Hinck v. United States

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Opinion [Chief Justice Roberts]




certiorari to the united states court of appeals for the federal circuit

No. 06–376. Argued April 23, 2007—Decided May 21, 2007

A 1986 amendment to the Internal Revenue Code permits the Treasury Secretary to abate interest that accrues on unpaid federal income taxes if the interest assessment is attributable to Internal Revenue Service (IRS) error or delay. 26 U. S. C. §6404(e)(1). Subsequently, the federal courts uniformly held that the Secretary’s decision not to abate was not subject to judicial review. In 1996, Congress added what is now §6404(h), which states that the Tax Court has “jurisdiction over any action brought by a taxpayer who meets the requirements referred to in section 7430(c)(4)(A)(ii) to determine whether the Secretary’s failure to abate … was an abuse of discretion, and may order an abatement, if such action is brought within 180 days after the date of the mailing of the Secretary’s final determination not to abate … .” §6404(h)(1). Section 7430(c)(4)(A)(ii) in turn incorporates 28 U. S. C. §2412(d)(2)(B), which refers to individuals with a net worth not exceeding $2 million and businesses with a net worth not exceeding $7 million. The IRS denied petitioner Hincks’ request for abatement of interest assessed in 1999 for the period March 21, 1989, to April 1, 1993. The Hincks then filed suit in the Court of Federal Claims seeking review of the refusal to abate. The court granted the Government’s motion to dismiss, and the Federal Circuit affirmed, holding that §6404(h) vests exclusive jurisdiction to review interest abatement claims in the Tax Court.

Held: The Tax Court provides the exclusive forum for judicial review of a failure to abate interest under §6404(e)(1). This Court’s analysis is governed by the well-established principle that, in most contexts, “ ‘a precisely drawn, detailed statute pre-empts more general remedies,’ ” EC Term of Years Trust v. United States, 550 U. S. ___, ___; it is also guided by the recognition that when Congress enacts a specific remedy when none was previously recognized, or when previous remedies were “problematic,” the remedy provided is generally regarded as exclusive, Block v. North Dakota ex rel. Board of Univ. and School Lands, 461 U. S. 273, 285. Section 6404(h) fits the bill on both counts. In a single sentence, it provides a forum for adjudication, a limited class of potential plaintiffs, a statute of limitations, a standard of review, and authorization for judicial relief; it was also enacted against a backdrop of decisions uniformly rejecting the possibility of any review of the Secretary’s §6404(e)(1) determinations. Though Congress failed explicitly to define the Tax Court’s jurisdiction as exclusive, it is quite plain that the terms of §6404(h)—a “precisely drawn, detailed statute” filling a perceived hole in the law—control all requests for review of §6404(e)(1) decisions, including the forum for adjudication. The Hincks correctly argue that Congress’s provision of an abuse of discretion standard removed one of the obstacles courts had held foreclosed judicial review of such determinations, but Congress did not simply supply this single missing ingredient in enacting §6404(h). Rather, it set out a carefully circumscribed, time-limited, plaintiff-specific provision, which also precisely defined the appropriate forum. This Court will not isolate one feature of this statute and use it to permit taxpayers to circumvent the other limiting features in the same statute, such as a shorter statute of limitations than in general refund suits or a net-worth ceiling for plaintiffs eligible to bring suit. Taxpayers could “effortlessly evade” these specific limitations by bringing interest abatement claims as tax refund actions in the district courts or the Court of Federal Claims, disaggregating a statute Congress plainly envisioned as a package deal. EC Term of Years Trust, supra, at ___. Equally unavailing are the Hincks’ contentions that reading §6404(h) to vest exclusive jurisdiction in the Tax Court impliedly repeals the pre-existing jurisdiction of the district courts and Court of Federal Claims, runs contrary to the structure of tax controversy jurisdiction, and would lead to the “unreasonable” result that taxpayers with net worths exceeding the specified ceilings would be foreclosed from seeking judicial review of §6404(e)(1) refusals to abate. Pp. 6–9.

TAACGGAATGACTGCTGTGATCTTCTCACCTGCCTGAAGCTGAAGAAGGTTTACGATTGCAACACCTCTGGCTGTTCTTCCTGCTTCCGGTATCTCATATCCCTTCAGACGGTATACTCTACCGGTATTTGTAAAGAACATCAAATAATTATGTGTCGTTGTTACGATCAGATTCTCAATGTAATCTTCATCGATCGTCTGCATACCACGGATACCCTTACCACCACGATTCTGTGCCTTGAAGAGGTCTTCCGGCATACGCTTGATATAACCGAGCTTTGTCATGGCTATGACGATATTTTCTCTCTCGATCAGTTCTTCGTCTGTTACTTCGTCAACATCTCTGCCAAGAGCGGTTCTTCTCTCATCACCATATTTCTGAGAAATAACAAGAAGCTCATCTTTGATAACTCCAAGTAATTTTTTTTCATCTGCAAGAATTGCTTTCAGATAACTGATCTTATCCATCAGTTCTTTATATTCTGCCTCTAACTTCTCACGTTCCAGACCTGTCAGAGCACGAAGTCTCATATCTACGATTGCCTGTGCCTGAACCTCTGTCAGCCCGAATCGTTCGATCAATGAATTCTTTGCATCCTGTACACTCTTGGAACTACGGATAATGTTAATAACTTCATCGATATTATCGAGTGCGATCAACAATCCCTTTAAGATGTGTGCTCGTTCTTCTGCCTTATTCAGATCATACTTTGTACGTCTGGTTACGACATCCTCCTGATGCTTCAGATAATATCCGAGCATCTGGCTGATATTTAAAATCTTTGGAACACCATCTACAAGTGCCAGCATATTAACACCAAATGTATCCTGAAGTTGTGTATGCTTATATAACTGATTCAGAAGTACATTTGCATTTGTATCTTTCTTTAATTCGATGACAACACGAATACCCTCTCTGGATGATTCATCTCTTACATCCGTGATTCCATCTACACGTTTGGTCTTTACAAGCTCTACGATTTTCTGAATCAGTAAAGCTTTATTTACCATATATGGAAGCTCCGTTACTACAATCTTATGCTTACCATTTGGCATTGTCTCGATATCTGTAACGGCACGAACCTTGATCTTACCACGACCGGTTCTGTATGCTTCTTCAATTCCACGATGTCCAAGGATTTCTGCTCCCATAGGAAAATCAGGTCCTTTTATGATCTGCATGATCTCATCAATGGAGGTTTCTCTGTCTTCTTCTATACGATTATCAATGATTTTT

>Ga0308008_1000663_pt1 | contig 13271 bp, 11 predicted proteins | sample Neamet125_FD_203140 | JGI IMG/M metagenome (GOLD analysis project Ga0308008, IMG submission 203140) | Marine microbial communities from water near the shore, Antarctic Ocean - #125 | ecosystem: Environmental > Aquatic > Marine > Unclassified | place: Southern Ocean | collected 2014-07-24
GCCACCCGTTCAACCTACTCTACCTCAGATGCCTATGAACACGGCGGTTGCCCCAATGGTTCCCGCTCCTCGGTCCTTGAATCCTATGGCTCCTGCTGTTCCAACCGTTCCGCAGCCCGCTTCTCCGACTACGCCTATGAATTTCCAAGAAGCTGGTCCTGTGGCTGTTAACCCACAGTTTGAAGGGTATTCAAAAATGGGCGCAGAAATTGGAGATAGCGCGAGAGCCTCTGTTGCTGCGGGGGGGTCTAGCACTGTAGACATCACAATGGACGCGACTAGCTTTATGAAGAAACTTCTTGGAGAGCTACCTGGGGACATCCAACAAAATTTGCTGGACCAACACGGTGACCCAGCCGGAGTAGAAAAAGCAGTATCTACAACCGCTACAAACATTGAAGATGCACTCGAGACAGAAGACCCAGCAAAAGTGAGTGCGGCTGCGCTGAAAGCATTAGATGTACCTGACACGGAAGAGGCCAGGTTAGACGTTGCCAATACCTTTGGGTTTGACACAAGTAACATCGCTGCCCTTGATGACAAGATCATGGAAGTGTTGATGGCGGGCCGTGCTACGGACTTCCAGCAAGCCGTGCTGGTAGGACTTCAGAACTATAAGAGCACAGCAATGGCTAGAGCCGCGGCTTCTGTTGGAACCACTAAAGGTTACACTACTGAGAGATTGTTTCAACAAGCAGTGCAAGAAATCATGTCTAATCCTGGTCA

446 F. 3d 1307, affirmed.

Roberts, C.J., delivered the opinion for a unanimous Court.

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